Practically, all personality theorists are concerned with traits. However, Allport is one of the first modern trait theorists. Unlike the humanistic and psychoanalytic theories of personality, the trait theory looked at the trait approach to emphasize individual differences in characteristics that are stable across time and situation. To understand his theory of traits, it is important to know how he approached psychology, and in particular traits and personality.
While it may have been defined in many ways, Gordon Allport defined traits as "a generalized neuropsychic system (peculiar to an individual), with the capacity to render many stimuli functionally equivalent, and to initiate and guide consistent (equivalent) forms of adaptive and expressive behavior". He went on to define personality as "the dynamic organization within the individual of those psychophysical systems that determine his unique adjustments to the environment." Let us look at this definition of traits in detail.
⇒ A Neuropsychic System
By this, Allport means that the traits of a person are not fictional but real and inherent within a person. The traits are consistent and present even if there is no one around to see them. While some traits are hereditary, there are others that are evoked by a social situation.
⇒ Guide to a Person's Behavior
These traits are what make a person's behavior consistent. If the traits are stable, it can be used to determine how an individual will respond in various contexts.
Along with Henry S. Odbert, in 1936, Allport worked through two of the most comprehensive English language dictionaries available. From these dictionaries, the researchers extracted around 18,000 personality-describing words, which they then reduced to approximately 4,500 personality-describing adjectives. These adjectives were then described as observable and relatively permanent personality traits.
Gordon Allport then divided these traits into a three-level hierarchy. These were:
⇒ Cardinal Traits
These are the dominant traits of a person's life. They shape a person's behavior in such a way that a person is known specifically for these traits. In some cases, they become synonymous with the person who is then identified by these traits. For example, the word Freudian, an adjective that is related to deeply hidden desires or feelings, is linked to Sigmund Freud. Similar descriptive terms include Machiavellian, narcissistic, etc. Allport suggests that these traits are rare. When present, they shape a person's sense of self, emotional makeup, attitudes, and behavior completely, and often define their lives. Some historical figures who demonstrated such traits include Abraham Lincoln for his honesty, Marquis de Sade for sadism, and Joan of Arc for heroic self-service.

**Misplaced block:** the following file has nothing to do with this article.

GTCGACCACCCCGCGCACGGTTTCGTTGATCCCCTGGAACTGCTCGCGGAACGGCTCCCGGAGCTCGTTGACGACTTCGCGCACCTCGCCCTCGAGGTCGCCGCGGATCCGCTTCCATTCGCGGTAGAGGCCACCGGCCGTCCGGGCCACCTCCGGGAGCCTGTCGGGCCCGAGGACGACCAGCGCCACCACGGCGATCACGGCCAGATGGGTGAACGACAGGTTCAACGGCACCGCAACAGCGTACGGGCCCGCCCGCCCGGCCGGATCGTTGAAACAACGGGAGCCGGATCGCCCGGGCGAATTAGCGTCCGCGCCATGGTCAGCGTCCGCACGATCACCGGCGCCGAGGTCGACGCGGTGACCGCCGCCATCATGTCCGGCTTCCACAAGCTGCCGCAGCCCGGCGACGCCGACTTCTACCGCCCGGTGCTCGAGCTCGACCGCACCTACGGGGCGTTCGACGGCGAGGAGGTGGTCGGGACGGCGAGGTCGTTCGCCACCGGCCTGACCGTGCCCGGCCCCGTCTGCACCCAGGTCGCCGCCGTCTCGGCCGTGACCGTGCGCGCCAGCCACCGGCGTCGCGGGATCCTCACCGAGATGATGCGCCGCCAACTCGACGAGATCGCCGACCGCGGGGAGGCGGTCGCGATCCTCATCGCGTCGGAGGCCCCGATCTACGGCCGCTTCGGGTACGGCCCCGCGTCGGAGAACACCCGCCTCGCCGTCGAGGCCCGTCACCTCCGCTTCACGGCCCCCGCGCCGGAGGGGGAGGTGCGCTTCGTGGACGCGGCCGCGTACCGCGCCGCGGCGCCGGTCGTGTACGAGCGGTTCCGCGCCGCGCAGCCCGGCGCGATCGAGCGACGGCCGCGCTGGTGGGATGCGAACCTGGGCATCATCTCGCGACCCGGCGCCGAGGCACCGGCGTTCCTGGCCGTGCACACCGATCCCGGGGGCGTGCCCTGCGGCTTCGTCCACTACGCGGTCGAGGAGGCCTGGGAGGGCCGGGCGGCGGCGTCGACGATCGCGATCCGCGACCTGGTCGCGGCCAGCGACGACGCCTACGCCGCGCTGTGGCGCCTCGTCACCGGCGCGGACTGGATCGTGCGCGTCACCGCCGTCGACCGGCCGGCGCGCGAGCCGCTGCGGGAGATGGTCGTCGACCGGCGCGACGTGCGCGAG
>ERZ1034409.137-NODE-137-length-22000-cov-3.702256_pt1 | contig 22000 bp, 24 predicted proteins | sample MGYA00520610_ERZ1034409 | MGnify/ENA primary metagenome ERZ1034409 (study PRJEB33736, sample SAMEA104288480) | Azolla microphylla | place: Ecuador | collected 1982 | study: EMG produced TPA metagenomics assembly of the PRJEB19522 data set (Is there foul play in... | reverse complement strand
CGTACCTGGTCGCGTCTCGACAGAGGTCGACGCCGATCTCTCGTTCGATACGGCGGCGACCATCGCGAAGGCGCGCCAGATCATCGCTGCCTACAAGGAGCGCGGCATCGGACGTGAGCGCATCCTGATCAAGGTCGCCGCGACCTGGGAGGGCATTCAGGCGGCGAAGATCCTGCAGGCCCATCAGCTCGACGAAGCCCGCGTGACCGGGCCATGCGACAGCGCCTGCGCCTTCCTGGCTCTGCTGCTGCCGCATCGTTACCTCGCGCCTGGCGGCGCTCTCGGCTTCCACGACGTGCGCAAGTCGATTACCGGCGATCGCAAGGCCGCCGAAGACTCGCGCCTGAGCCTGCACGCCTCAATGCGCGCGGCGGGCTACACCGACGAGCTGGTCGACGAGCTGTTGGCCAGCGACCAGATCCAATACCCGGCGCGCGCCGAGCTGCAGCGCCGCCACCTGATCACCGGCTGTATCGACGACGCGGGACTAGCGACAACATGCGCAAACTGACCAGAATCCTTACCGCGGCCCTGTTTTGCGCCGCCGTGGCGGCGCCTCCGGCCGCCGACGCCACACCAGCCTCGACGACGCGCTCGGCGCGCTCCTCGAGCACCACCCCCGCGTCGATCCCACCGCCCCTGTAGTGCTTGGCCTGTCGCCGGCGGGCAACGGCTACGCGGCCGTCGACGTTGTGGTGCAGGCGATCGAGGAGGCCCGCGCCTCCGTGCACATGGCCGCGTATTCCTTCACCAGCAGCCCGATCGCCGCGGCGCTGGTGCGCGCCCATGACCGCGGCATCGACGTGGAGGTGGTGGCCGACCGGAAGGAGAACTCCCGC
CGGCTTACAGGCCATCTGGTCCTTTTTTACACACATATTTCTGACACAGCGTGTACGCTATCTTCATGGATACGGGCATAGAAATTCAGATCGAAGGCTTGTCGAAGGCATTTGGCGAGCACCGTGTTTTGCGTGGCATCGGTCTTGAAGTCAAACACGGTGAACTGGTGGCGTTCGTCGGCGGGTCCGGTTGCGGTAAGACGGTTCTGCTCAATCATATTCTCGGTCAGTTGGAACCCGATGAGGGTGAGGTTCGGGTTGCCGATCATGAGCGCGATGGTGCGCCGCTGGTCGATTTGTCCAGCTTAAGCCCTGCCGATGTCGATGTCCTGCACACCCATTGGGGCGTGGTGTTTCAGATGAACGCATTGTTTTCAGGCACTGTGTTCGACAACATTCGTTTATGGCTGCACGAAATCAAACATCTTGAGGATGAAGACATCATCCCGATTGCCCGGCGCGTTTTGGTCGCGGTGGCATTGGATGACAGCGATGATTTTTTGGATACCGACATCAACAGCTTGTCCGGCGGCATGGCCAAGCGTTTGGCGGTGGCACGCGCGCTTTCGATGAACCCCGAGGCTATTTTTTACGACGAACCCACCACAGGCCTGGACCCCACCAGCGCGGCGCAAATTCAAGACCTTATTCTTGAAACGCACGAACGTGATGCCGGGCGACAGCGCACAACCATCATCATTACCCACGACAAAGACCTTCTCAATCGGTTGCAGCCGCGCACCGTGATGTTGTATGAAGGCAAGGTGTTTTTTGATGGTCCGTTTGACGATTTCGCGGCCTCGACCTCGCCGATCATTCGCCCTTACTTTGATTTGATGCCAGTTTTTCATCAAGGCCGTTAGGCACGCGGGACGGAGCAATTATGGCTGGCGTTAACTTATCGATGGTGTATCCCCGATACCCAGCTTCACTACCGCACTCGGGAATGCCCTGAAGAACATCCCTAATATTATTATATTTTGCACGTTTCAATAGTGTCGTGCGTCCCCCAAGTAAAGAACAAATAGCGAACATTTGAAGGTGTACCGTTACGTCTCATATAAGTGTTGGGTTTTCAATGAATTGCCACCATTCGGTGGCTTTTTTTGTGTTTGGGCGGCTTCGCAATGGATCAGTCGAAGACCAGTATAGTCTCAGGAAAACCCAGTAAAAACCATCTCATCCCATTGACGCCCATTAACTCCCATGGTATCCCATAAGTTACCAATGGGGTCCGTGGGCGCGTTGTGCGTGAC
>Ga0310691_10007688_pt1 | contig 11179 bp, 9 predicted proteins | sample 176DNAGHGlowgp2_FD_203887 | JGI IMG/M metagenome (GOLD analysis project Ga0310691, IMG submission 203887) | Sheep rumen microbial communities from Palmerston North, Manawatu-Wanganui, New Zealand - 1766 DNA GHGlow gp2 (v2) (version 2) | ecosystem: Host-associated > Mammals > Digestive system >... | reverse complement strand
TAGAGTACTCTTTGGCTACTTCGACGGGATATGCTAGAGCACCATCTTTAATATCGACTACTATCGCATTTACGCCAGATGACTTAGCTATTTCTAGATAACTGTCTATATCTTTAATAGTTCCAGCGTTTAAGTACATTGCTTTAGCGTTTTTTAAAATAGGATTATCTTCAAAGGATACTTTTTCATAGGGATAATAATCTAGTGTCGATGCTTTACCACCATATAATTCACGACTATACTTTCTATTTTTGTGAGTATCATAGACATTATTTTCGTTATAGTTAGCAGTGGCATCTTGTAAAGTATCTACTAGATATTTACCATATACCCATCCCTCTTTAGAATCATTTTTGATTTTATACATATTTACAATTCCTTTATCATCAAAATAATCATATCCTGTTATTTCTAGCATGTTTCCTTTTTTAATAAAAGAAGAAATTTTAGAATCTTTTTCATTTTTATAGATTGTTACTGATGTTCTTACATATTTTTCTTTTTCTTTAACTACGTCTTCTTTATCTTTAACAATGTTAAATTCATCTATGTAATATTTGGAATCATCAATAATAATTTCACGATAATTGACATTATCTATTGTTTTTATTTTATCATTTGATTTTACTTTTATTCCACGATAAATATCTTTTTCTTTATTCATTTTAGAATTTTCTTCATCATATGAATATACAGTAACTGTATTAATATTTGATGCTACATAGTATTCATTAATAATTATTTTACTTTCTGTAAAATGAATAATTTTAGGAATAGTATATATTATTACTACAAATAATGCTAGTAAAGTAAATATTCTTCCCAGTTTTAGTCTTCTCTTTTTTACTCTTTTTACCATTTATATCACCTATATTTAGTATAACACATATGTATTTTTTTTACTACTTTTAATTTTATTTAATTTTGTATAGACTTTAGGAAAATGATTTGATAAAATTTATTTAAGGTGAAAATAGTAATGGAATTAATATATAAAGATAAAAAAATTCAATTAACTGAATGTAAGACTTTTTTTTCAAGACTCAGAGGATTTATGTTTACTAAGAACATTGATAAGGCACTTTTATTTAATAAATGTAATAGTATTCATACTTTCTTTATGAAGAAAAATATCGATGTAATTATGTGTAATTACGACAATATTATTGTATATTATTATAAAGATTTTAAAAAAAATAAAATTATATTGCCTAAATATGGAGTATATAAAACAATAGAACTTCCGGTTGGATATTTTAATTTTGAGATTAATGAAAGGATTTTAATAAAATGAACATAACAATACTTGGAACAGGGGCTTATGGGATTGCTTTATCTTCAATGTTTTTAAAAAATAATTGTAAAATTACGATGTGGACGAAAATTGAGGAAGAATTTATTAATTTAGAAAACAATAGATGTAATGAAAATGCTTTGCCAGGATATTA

⇒ Central Traits
Unlike cardinal traits, central traits are ones that make up your personality. They are easily detected characteristics of a person. According to Allport, every person has around 5 to 10 central traits, and they are present in varying degrees in every person. These include common traits such as intelligent, shy, honest. They are responsible for shaping most of our behavior.
⇒ Secondary Traits
Dispositions which are significantly less generalized and less relevant are known as secondary traits. These could be certain circumstantially-determined characteristics. For example, a person whose cardinal trait is assertiveness, may display signs of submissiveness when the police stop him from speeding. This is just a situational trait that may or may not be displayed for other interpersonal encounters. According to Allport, these hard-to-detect traits are "aroused by a narrower range of equivalent stimuli and they issue into a narrower range of equivalent responses".
Allport's trait theory is not based on empirical research, and he published very little research to support his theory. However, his first publication with brother Floyd Allport, a social psychologist himself, examines 55 male college students based on their central traits. After, the research, the two researchers were able to conclude that the traits were measurable in most individuals. The main purpose of this test was to develop a measurement scale of personality.
Another case study by Gordon Allport was analyzing a series of letters by a woman named Jenny Gove Masterson. The 301 letters that Jenny wrote during the last eleven years of her life to a married couple named Glenn and Isabel, were acquired by Allport and analyzed. 36 people were asked to characterize Jenny in terms of her traits. For his study, Allport concluded that the traits do not exists independently of one another. Furthermore, with the presence of two opposite traits in a person, he/she often experiences ambiguous feelings and based on the situation, the trait can manifest itself.
While a number of theorists agree that people can be described by their personality traits, there is still a debate on the number of basic traits that make up human personality. Raymond Cattell reduced the number of observable traits from 4,000 to 171, by combining certain characteristics and eliminating uncommon traits. In contrast, the British psychologist, Hans Eysenck, developed a model of personality based upon just three universal trails. However, Allport's research is believed to be one of the pioneering works in the field of trait personality. He relied on statistical or objective data, rather than personal experience. There are certain criticisms of the theory as well. For example, the trait theory fails to address a person's state, or rather the way he/she behaves in a temporary way. It does not address development or a guidance for a means for change.